We warned you that this nonsense wouldn’t fly, but judging by the view count on the full red band trailer for this insult to the horror genre—nearly four million at this point—you didn’t listen. Enjoy your guaranteed disappointment!
The real Evil Dead came out in 1981, and it is a perfect film. It’s hilarious, no-budget, and actually kind of scary in a greasy, grindhouse way. What it didn’t need is for some studio with no original ideas in the pipeline to adapt it into relentless torture porn. It’s ridiculous enough that anyone’s still trying to make this sort of movie after The Cabin in the Woods, but let me remind you: the original Evil Dead was already making fun of the teenagers-trapped-in-the-wilderness trope. More than thirty goddamn years ago.
But god forbid we allow any irony onscreen these days—we’ve got to take our blood-barfing very seriously. All I can say is: every generation of moviegoers gets the humorless schlock it deserves.
Has your lunch settled? You may want to give yourself some time to digest everything before clicking on these new clips from the upcoming remake of Sam Raimi’s cult classic Evil Dead. Thanks to our wonderful breakthroughs in visual effects, the horror and gore is even more disgusting than before. Sure, it might not be as hilarious as the original (which was funny both on purpose and because those effects, upon repeat viewings, are so janky), but the new Evil Dead certainly looks like one of the more disgusting movies you’ll see this year. You can knock yourselves out; I’m gonna sit here and eat my leftover Easter candy and watch something a little less revolting.
Good morning! Have you eaten breakfast yet? (What are you waiting for? It’s the most important meal of the day, ya dummy.) If you have, perhaps you might want to let things settle a bit in your tummy before you watch the trailer for the new Evil Dead, depending on how squeamish you are. If you haven’t eaten, go ahead, get crazy! Anyway, there’s another Evil Dead movie coming our way, which I’m sure is great news for most people. (I’ve never been much of a fan.)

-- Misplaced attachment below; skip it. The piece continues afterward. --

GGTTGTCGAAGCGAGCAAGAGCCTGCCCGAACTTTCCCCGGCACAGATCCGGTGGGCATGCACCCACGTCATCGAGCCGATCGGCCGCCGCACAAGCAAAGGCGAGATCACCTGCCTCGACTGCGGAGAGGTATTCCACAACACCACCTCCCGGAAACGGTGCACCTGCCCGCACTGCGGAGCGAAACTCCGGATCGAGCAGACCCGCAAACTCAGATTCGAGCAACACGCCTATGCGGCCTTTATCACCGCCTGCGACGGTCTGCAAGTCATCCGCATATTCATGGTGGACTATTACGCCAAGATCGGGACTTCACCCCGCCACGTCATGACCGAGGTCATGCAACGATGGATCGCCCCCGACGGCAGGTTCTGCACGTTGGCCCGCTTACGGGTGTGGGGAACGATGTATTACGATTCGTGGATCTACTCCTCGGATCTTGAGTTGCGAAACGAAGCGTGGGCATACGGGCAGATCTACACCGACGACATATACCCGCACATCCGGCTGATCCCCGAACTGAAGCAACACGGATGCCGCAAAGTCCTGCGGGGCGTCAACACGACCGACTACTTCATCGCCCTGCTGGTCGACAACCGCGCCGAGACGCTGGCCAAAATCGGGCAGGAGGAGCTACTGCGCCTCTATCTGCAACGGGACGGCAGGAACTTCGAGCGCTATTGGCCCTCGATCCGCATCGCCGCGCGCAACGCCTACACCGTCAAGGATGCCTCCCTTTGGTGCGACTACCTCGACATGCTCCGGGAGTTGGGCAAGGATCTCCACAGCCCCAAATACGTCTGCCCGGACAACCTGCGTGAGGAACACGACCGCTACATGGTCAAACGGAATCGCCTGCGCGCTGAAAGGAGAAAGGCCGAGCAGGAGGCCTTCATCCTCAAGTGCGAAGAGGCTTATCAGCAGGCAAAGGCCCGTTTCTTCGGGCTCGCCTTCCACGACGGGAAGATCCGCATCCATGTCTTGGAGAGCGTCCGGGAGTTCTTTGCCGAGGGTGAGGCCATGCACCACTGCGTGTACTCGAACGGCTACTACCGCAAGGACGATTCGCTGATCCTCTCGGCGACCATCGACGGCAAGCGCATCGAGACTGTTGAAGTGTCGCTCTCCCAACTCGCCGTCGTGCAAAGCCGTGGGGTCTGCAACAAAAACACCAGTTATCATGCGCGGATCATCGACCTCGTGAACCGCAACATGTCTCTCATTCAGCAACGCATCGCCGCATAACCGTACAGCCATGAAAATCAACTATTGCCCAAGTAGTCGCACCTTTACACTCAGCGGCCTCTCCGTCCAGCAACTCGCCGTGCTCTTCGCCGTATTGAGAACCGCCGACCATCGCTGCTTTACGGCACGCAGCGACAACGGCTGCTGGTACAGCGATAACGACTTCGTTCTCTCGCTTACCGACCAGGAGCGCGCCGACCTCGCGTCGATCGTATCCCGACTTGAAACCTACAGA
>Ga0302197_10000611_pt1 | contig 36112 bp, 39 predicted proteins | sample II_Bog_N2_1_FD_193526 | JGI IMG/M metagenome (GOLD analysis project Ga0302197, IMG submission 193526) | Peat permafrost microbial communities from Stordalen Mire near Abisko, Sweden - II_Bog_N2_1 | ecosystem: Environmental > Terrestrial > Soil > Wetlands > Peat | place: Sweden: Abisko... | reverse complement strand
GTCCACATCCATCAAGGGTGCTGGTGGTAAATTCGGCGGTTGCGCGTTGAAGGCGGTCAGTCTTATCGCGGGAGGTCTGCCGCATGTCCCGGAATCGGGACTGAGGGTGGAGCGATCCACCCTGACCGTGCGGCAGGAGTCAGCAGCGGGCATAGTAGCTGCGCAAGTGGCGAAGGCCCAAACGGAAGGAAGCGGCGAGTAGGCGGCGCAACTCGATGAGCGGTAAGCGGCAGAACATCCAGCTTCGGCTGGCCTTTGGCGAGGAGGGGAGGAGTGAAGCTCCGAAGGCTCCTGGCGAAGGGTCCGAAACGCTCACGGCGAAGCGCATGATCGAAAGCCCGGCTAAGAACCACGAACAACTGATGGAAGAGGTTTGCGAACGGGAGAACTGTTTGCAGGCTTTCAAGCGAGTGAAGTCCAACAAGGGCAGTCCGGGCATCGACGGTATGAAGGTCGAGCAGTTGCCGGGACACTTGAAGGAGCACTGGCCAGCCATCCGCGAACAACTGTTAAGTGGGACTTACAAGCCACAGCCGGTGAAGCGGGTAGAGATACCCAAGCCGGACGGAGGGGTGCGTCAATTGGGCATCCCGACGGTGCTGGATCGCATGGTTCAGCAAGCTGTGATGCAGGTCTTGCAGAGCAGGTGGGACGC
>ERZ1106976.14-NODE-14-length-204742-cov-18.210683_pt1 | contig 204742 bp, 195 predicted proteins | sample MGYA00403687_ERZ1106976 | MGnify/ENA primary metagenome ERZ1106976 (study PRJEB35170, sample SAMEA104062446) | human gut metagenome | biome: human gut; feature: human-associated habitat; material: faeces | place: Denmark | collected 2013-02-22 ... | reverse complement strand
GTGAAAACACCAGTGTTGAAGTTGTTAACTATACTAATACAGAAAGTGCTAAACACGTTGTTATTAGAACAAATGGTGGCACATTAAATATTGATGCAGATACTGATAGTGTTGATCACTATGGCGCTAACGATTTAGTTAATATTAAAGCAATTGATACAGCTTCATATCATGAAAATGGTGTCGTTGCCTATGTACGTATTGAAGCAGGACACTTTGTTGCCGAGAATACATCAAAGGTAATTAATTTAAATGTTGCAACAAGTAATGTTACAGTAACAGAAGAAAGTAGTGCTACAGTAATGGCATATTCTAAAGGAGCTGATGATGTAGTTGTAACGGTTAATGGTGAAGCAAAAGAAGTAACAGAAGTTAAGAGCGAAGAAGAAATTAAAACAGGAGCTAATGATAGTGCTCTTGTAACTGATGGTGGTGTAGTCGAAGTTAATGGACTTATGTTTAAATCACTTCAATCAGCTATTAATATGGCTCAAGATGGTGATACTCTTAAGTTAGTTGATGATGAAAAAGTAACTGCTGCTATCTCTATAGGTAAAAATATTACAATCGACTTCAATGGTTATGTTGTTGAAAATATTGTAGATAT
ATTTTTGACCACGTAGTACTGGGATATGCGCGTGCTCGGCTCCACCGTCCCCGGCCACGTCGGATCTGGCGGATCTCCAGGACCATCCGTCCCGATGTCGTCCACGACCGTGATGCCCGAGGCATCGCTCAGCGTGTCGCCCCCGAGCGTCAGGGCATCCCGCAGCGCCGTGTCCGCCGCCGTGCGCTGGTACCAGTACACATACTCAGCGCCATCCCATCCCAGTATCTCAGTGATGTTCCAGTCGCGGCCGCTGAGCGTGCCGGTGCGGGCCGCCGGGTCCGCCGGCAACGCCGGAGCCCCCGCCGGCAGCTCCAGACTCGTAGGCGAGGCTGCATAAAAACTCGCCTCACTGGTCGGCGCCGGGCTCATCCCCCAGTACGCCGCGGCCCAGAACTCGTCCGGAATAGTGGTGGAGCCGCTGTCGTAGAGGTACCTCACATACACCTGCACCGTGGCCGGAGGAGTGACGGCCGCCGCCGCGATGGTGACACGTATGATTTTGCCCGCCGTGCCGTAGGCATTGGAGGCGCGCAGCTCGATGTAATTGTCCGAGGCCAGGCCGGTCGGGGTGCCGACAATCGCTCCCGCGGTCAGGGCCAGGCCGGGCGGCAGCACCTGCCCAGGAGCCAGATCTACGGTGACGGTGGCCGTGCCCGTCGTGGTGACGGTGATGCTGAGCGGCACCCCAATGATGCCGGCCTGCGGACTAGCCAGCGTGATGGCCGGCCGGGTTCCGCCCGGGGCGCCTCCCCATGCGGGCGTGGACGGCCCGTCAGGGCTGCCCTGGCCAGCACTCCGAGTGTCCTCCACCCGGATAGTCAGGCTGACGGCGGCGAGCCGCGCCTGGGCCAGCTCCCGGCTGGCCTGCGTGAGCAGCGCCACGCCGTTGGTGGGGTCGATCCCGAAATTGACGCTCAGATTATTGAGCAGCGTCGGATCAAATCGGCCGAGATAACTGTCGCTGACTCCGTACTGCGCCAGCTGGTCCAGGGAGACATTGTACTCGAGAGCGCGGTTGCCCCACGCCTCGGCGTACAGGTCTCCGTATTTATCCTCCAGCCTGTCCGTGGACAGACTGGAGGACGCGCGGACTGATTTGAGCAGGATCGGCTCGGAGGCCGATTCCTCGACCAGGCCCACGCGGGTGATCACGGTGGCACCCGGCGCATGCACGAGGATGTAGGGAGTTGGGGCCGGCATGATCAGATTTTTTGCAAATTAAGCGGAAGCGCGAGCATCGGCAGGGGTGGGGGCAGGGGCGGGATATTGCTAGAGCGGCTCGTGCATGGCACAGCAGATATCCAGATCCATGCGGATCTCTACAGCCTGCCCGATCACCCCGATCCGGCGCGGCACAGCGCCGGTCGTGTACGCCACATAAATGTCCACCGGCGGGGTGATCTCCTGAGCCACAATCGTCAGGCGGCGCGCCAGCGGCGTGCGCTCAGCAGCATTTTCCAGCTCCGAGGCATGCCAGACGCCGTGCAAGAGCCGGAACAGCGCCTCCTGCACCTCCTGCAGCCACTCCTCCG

By the looks of the film’s red band trailer, it seems that director Fede Alvarez has avoided the aesthetic of Sam Raimi’s original 1981 horror classic (by which I mean, "cheap") and has instead gone for "really disgusting." But at least those ghouls are still kinda funny (thanks to the collaboration of Raimi with screenwriter Diablo Cody, no doubt). I’m sure this will make the straight dudes go bonkers. Meanwhile, the rest of us are waiting on that Soapdish remake.
From gritty reboot to plain old plagiarism, here are the worst remakes currently in the pipeline.
Three Men and a Baby:
"Adam Sandler is planning to remake 1980s hit comedy flick ‘Three Men and Baby’. He would team up with Disney, who made the original for the project … Adam wants to remake the same movie again with Chris Rock, David Spade and Rob Schneider in the lead roles. The original ‘Three Men and Baby’ was also a remake of a French movie."
"For fans of [Ryan] Reynolds’ other work, we wonder what this means for any potential of him suiting up soon for that other buzzed about project with a hard-to-kill sword-swinging protagonist: Deadpool. And more importantly, are we going to see Reynolds sport long locks like his predecessor? Is he going to rock a fake Scottish accent in flashbacks as part of the Clan MacLeod?"